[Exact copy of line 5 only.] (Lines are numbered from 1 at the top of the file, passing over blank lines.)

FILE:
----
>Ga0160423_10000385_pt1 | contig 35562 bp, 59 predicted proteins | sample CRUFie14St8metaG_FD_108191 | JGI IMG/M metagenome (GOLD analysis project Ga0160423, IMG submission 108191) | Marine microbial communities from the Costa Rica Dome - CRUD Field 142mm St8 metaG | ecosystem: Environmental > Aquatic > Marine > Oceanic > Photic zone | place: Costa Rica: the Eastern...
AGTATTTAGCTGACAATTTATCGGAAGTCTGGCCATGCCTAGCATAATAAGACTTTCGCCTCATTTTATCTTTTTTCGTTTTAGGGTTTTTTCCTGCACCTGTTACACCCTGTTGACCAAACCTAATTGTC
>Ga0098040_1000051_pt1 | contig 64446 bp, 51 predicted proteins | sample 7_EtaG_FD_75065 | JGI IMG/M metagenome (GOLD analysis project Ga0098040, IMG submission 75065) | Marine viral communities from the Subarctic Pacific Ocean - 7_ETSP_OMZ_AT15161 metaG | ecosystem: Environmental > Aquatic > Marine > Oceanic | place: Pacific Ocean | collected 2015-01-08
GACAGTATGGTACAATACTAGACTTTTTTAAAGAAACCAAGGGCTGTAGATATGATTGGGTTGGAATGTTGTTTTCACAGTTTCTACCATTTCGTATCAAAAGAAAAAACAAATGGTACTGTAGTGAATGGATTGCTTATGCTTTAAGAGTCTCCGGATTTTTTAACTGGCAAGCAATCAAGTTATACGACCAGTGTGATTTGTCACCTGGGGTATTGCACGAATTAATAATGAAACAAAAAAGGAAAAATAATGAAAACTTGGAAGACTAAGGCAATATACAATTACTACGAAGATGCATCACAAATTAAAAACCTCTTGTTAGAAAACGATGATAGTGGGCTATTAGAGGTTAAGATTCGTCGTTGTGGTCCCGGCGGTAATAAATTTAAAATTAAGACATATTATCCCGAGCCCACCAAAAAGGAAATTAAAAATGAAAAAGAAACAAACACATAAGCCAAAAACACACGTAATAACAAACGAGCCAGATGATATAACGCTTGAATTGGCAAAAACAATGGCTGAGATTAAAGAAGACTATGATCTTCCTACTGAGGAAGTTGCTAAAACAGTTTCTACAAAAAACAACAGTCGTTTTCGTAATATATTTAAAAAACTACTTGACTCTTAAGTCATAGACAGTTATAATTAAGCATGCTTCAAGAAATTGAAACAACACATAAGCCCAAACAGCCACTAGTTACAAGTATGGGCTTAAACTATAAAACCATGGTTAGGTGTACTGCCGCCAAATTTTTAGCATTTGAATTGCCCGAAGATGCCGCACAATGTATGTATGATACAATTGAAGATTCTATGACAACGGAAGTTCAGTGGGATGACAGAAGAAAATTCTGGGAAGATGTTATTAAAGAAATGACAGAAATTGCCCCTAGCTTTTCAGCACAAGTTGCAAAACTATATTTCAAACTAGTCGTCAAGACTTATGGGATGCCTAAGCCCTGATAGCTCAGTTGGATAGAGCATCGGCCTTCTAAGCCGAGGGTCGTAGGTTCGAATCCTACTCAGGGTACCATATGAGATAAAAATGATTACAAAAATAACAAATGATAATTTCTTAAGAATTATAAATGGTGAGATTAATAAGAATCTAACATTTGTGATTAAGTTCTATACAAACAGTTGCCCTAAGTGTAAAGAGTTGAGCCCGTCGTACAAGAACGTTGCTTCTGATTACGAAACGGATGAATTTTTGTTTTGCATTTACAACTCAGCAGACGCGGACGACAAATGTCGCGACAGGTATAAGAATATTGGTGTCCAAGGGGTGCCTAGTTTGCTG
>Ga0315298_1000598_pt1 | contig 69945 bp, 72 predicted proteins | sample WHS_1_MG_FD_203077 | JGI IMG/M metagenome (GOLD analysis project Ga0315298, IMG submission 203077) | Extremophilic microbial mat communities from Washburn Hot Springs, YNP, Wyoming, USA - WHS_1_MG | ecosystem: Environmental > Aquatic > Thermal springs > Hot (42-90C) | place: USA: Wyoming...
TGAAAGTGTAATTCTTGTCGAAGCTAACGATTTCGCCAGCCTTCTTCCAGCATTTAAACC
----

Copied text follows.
>Ga0315298_1000598_pt1 | contig 69945 bp, 72 predicted proteins | sample WHS_1_MG_FD_203077 | JGI IMG/M metagenome (GOLD analysis project Ga0315298, IMG submission 203077) | Extremophilic microbial mat communities from Washburn Hot Springs, YNP, Wyoming, USA - WHS_1_MG | ecosystem: Environmental > Aquatic > Thermal springs > Hot (42-90C) | place: USA: Wyoming...